• Regular attendance from family members is an indication to the care home staff that this person had other shit going on in their lives prior to this juncture.  Of course, staff know this already, but even as a visiting GP it makes me view a patient slightly differently if I see them when their wife is in the room, or if their niece has just left and passed a message to the nurses to ask me about their cough. Knowing about the existence of a support network puts that person in context and, whilst I am not suggesting that staff would knowingly treat a resident better if they were expecting a visitor, there must be an element of wanting to actively demonstrate the family that the care being provided is good. Do residents who have no visitors receive a poorer standard of care? Probably not – but it can’t hurt to focus the minds a bit.
  • Regular involvement and good communication between family and care home staff reduces the likelihood of inappropriate decisions being made. An inexperienced nursing auxiliary faced with a deteriorating patient in the middle of the night is much more likely to call an ambulance and have that person admitted to hospital if there hasn’t been a clear message from the family that this is not what the person would have wanted. If however, this message has been documented and reinforced through numerous recent visits, the nurse in charge can say, “Oh, well – her son was in today and he knows that she’s becoming more unwell, but he was very clear that she wouldn’t have wanted to go into hospital.” It is then a lot easier for staff to use their clinical judgement, make the patient comfortable and get them assessed on a routine visit from the GP the next day when a more informed, less ‘knee-jerk’ decision can be made.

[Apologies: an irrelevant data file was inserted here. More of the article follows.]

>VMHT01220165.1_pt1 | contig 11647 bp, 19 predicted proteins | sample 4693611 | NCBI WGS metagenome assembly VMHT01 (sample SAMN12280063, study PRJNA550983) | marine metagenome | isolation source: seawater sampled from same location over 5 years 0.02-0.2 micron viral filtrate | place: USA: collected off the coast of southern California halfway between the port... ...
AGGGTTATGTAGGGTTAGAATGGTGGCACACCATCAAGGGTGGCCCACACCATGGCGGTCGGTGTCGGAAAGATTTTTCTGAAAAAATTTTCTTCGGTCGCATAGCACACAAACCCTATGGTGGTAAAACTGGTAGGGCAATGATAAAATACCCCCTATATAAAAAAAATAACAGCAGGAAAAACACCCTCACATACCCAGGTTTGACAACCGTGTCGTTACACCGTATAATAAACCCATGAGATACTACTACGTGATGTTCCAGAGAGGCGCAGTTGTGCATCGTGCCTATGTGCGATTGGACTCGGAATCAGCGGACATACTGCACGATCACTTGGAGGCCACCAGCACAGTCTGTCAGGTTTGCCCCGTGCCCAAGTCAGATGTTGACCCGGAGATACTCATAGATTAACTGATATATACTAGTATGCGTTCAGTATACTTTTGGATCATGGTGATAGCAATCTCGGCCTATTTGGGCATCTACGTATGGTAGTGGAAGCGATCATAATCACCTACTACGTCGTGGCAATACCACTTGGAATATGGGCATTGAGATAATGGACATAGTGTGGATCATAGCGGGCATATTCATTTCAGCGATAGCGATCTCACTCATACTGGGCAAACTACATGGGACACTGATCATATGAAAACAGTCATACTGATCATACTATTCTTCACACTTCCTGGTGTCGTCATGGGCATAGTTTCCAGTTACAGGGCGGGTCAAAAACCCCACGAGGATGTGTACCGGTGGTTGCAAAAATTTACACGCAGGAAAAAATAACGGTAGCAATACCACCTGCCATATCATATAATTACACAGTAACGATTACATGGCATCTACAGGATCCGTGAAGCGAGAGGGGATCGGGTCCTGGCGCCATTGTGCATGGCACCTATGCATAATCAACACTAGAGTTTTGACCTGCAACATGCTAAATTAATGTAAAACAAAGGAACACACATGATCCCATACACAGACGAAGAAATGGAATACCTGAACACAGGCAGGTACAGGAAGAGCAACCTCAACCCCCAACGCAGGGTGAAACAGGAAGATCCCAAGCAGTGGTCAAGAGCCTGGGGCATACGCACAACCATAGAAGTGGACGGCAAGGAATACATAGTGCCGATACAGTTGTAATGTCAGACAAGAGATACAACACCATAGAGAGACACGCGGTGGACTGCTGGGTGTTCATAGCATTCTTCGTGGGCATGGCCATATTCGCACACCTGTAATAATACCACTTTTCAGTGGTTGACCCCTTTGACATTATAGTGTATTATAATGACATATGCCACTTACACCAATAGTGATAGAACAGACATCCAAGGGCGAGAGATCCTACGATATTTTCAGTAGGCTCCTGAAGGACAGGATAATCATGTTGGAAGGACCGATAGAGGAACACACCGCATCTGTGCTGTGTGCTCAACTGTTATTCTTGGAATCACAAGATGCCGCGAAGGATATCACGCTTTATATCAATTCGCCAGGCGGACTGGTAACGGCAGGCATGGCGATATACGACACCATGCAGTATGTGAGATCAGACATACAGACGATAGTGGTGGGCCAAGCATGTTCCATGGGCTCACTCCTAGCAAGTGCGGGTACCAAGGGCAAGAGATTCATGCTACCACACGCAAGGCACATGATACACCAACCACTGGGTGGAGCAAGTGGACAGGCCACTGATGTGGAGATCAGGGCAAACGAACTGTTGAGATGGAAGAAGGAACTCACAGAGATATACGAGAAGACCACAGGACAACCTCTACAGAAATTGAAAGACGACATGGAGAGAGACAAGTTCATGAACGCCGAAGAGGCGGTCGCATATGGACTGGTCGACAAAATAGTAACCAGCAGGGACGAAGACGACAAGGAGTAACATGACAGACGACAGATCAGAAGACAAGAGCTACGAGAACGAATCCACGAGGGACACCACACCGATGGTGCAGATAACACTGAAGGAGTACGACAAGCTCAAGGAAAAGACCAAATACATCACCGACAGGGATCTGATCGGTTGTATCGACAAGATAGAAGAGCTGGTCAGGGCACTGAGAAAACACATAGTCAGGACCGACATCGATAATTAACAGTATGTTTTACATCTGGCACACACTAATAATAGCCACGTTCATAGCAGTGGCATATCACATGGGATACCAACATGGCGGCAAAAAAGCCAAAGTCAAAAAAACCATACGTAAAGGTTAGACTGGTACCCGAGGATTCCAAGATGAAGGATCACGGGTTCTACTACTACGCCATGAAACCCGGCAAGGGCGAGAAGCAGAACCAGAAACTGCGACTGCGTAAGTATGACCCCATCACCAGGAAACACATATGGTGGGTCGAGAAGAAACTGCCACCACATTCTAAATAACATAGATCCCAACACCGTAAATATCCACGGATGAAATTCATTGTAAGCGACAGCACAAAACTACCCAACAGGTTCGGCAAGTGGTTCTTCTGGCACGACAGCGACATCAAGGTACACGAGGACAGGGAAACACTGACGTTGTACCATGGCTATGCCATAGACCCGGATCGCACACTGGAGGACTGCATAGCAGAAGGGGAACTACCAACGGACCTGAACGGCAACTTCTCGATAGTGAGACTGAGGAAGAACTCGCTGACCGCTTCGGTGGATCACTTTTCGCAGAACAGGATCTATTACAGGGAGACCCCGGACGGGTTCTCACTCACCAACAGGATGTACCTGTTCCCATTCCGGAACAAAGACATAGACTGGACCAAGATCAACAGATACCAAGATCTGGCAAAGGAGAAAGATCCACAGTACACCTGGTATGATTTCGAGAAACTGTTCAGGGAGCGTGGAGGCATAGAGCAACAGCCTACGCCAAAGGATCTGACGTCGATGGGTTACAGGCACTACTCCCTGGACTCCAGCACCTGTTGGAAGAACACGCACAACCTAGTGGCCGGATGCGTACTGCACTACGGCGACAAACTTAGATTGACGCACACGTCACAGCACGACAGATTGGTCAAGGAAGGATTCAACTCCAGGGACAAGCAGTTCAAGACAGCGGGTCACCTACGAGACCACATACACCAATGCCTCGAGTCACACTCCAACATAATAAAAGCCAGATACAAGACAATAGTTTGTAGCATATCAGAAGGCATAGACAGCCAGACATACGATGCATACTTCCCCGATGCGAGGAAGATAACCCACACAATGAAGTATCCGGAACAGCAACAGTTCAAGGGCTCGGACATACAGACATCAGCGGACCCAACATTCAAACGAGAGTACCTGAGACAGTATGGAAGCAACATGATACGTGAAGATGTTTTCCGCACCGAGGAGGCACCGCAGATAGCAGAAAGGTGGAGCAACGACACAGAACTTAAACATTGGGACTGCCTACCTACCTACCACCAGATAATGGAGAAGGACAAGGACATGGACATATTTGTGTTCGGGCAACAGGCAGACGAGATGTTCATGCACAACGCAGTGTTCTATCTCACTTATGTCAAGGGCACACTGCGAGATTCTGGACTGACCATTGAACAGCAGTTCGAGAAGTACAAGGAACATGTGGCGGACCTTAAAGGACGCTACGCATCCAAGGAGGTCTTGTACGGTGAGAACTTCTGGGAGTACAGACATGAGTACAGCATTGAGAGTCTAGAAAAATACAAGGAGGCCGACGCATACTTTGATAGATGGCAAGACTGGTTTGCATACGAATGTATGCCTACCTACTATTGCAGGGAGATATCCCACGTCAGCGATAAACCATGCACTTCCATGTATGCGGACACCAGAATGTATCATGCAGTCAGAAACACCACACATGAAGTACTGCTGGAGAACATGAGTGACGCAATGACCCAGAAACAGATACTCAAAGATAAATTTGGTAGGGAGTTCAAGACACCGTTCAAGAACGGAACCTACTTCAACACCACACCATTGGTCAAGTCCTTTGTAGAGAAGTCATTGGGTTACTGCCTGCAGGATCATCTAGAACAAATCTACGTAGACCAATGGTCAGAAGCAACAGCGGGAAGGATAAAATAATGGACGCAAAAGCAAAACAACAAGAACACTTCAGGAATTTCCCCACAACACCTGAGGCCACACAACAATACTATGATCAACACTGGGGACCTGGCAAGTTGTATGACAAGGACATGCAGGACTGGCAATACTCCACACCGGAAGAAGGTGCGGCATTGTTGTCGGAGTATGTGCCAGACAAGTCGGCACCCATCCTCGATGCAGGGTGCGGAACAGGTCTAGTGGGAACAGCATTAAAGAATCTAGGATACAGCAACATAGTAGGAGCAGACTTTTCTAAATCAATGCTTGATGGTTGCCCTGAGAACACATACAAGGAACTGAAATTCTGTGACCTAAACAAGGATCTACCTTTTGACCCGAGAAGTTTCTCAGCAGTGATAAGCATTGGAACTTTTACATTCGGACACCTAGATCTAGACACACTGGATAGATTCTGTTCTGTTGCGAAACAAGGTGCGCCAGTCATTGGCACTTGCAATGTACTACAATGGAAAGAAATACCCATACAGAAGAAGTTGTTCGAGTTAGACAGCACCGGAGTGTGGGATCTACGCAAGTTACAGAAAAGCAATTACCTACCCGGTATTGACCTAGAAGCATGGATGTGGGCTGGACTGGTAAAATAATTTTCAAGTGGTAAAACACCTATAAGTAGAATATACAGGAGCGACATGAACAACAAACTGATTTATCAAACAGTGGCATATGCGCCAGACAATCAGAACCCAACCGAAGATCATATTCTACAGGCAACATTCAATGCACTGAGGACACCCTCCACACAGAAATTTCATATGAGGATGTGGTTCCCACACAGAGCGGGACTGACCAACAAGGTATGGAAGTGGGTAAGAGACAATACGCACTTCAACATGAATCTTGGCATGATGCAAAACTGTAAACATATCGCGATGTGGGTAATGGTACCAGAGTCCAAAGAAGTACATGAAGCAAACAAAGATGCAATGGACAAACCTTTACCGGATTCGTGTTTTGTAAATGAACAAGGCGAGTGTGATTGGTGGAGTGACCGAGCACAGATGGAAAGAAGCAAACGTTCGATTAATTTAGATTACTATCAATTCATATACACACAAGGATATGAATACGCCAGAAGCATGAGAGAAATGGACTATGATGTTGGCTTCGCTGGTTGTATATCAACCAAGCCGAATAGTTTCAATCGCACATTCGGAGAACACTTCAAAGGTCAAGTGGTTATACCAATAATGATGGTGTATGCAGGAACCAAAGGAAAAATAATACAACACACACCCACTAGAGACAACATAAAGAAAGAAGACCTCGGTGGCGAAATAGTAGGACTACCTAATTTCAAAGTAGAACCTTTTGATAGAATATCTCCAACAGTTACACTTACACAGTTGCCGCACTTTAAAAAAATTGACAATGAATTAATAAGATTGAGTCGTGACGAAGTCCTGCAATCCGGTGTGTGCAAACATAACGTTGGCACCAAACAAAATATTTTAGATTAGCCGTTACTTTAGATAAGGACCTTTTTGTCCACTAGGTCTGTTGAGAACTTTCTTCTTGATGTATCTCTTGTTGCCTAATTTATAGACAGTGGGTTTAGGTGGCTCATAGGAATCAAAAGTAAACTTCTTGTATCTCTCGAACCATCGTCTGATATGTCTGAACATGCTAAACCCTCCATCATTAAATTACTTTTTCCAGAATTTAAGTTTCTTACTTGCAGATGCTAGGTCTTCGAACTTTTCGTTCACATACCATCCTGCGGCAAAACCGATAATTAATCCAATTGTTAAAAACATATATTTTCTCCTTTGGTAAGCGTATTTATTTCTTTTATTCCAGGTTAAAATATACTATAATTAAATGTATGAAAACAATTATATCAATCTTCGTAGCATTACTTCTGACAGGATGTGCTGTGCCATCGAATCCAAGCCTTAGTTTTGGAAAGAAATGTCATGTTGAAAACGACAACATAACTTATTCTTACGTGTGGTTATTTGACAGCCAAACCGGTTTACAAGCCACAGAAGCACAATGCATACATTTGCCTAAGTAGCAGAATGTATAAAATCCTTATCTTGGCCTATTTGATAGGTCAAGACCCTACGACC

I remain hopeful that we may not ever need to put Mum in a home. Having seen her over the past few weeks I think she is slowing down completely and she may just quietly doze off in her chair one day and not wake up again. It would be classic Mum to pop her clogs without a fuss and a drama. But equally, she’s still young and her body may continue to function for many, many years – so we need to have a plan. And if that plan, for whatever reason, ends up involving residential care, I hope I will be able to visit regularly and that my children will feel the same. I make no judgement on others – sometimes visiting a loved one may be just too distressing for those who are left behind – but I would say that there are hidden benefits beyond the need for companionship and that these should be considered when making a decision.

There is a point to it all – even if it’s not immediately obvious.